Evidence-based practice (EBP), also referred to as evidence-informed practice,1 is defined as “clinical decision-making that considers the best available evidence; the context in which the care is delivered; client preference; and the professional judgment of the health professional”.2(p.209)
Several studies have indicated the multiple benefits of using EBP in clinical practice, such as high-value health care, improved patient outcomes, decreased health care costs and, consequently, increased quality of care.3-5 Therefore, the adoption, implementation and sustainment of EBP in healthcare organizations is becoming increasingly important due to this impact on health care quality.6-8
Several organizations, such as the World Health Organization,9 the International Council of Nurses10 and the Agency for Healthcare Research and Quality11 have recommended the implementation of EBP. These organizations claim that decision-making is simplified, uncertainty, risk and variability are reduced and quality of care is improved. In addition, the Sicily statement on EBP has pointed out that “all health care professionals need to understand the principles of EBP, recognize EBP in action, implement evidence-based policies, and have a critical attitude to their own practice and to evidence”.12(p.4) However, due to the gap between research and practice, EBP is not up to the standard of care worldwide,3 which is often described as a problem.13
Indeed, the literature reveals several barriers to EBP implementation, such as time limitations, an organizational culture and philosophy of “that is the way we have always done it here”, leader resistance and inadequate knowledge or training to access or critically appraise evidence.3(p.6) Moreover, Aarons et al.14 pointed out that personal characteristics of frontline staff, including age, level of education, training, the level of professional experience, knowledge and attitudes toward EBP are essential to successfully implement EBP.
Studies have identified education as a strategy to promote EBP implementation, that is, to close the gap between research and practice.15-17 Furthermore, the report of the Institute of Medicine Committee on the Health Professions Education Summit in 2003 stated18 that all professional education programs in the health area should promote the development of EBP skills. Undergraduate nursing curricula should also be based on EBP principles with a view to educating future nurses on EBP use in clinical practice and, consequently, improving their acquisition and further development of knowledge, attitudes and skills regarding EBP.19 Therefore, good quality instruments are required to assess the impact of the educational programs on undergraduate nursing students’ attitudes, knowledge and skills regarding EBP.
According to the Classification Rubric for EBP Assessment Tools in Education (CREATE), attitudes refer to “the values ascribed by the learner to the importance and usefulness of EBP to inform clinical decision-making”,20(p.4) knowledge refers to “learners’ retention of facts and concepts about EBP”20(p.5) and skills refer to “the application of knowledge, ideally in a practical setting” (Freeth et al. cited by Tilson et al.).20(p.5)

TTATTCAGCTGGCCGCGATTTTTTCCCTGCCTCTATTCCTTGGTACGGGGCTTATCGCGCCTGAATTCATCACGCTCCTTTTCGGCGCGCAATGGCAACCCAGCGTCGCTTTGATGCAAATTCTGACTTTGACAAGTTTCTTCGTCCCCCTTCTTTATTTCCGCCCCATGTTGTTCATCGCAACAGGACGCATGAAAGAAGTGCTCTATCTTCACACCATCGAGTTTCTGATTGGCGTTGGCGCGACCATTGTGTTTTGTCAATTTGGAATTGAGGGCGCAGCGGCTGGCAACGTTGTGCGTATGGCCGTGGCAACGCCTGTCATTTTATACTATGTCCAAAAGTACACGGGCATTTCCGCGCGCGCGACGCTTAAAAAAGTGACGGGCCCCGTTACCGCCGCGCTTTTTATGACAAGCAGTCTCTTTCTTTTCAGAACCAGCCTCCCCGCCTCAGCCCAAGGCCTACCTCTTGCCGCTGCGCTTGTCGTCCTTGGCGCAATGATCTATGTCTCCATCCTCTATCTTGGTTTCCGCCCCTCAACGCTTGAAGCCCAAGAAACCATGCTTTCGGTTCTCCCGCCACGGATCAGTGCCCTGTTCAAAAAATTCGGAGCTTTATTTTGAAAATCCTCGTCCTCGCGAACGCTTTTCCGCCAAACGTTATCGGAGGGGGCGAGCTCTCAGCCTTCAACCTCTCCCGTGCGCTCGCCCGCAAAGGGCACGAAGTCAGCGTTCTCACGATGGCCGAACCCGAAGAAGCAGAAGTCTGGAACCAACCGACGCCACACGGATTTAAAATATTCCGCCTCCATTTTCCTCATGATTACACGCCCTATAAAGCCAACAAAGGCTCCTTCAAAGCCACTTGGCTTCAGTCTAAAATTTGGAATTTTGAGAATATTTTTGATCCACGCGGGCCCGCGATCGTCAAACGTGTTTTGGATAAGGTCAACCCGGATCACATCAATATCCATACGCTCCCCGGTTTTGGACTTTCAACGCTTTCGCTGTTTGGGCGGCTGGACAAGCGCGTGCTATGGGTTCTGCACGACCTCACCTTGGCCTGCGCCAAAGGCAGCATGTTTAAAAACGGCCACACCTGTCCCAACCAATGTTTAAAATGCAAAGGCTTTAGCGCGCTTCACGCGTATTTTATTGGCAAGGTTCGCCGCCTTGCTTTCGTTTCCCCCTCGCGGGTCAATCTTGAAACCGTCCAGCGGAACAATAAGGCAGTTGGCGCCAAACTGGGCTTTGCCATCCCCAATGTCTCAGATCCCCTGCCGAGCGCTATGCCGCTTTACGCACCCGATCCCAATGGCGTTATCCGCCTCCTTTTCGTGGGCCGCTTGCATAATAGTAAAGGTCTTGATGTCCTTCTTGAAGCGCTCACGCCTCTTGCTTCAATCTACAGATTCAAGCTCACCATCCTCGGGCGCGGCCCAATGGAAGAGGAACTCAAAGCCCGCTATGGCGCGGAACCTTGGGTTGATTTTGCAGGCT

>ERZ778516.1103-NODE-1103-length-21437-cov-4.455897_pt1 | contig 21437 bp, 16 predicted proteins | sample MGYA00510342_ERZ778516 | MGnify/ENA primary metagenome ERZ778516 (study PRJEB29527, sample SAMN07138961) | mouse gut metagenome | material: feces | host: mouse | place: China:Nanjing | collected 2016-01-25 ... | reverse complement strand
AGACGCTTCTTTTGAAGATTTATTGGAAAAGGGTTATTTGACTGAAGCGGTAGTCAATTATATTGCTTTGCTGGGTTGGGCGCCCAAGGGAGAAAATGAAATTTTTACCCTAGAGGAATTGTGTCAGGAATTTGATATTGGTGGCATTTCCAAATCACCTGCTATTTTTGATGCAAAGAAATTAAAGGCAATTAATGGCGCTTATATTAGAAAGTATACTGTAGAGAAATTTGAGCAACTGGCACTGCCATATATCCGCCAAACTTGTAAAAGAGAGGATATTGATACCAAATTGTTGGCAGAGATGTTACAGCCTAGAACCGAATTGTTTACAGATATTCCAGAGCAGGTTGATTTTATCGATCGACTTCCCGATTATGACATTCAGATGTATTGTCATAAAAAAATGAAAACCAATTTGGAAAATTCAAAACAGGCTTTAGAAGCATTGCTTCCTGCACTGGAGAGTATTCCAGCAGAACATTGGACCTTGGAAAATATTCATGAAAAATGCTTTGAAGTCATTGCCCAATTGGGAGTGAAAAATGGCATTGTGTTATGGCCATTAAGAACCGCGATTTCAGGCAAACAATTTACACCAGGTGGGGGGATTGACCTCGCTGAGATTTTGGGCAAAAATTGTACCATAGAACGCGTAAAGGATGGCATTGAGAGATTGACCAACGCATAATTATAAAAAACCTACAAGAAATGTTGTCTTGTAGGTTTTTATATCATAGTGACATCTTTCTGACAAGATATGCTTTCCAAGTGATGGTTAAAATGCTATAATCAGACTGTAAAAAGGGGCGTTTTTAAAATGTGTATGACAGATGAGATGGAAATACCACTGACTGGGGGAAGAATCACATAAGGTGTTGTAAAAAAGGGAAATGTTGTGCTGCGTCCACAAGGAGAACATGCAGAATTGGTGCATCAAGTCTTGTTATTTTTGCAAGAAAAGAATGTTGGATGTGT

Instruments such as the EBP Evaluation Competence Questionnaire21 and the Student EBP Questionnaire22 are already used to assess undergraduate nursing students’ knowledge, attitudes and skills regarding EBP. Nonetheless, information about other instruments available to measure undergraduate nursing students’ knowledge, attitudes and skills regarding EBP has not yet been gathered, as well as information about their measurement properties, including internal consistency, reliability, measurement error, content validity, structural validity, hypothesis testing, cross-cultural validity, criterion validity, responsiveness and interpretability according to the COnsensus-based Standards for the selection of health Measurement INstruments (COSMIN) definitions.23
A systematic review has been conducted to identify instruments available for measuring nurses’ EBP knowledge, skills and attitudes (59 studies met the inclusion criteria in a total of 24 self-report instruments).24 However, no attempt has yet been made to synthesize the instruments available for undergraduate nursing students. An initial search of the JBI Database of Systematic Reviews and Implementation Reports, the Cochrane Database of Systematic Reviews, PROSPERO, MEDLINE and CINAHL found no systematic review (published or in progress) on the measurement properties of the instruments available for measuring undergraduate nursing students’ EBP knowledge, attitudes and skills. Therefore, there is a clear need to identify and assess the properties of these instruments and, consequently, determine the most valid and reliable one. The findings of this systematic review will help in planning the validation of promising instruments or deciding on the need to develop a new instrument.
Types of participants
The current systematic review will consider studies that focus on undergraduate nursing students, aged 18 years or over. In this systematic review, we will consider undergraduate nursing students as students who are not yet licensed as registered nurses.
Constructs of interest
The current systematic review will consider studies that explore the following constructs: attitudes, knowledge and skills in EBP. This systematic review will consider the definition of these constructs according to CREATE, as presented below:
- Attitudes – “the values ascribed by the learner to the importance and usefulness of EBP to inform clinical decision-making”20(p.4)
- Knowledge – “learners’ retention of facts and concepts about EBP”20(p.5)
- Skills – “the application of knowledge, ideally in a practical setting” (Freeth et al. cited by Tilson et al.)20(p.5)
Type of measurement instrument of interest
The current systematic review will include any type of measurement instrument, including, but not limited to, self-report questionnaires.
The current systematic review will include studies that consider at least one of the measurement properties (or aspects of measurement properties) of the instruments according to the operationalization and conceptualization of COSMIN.23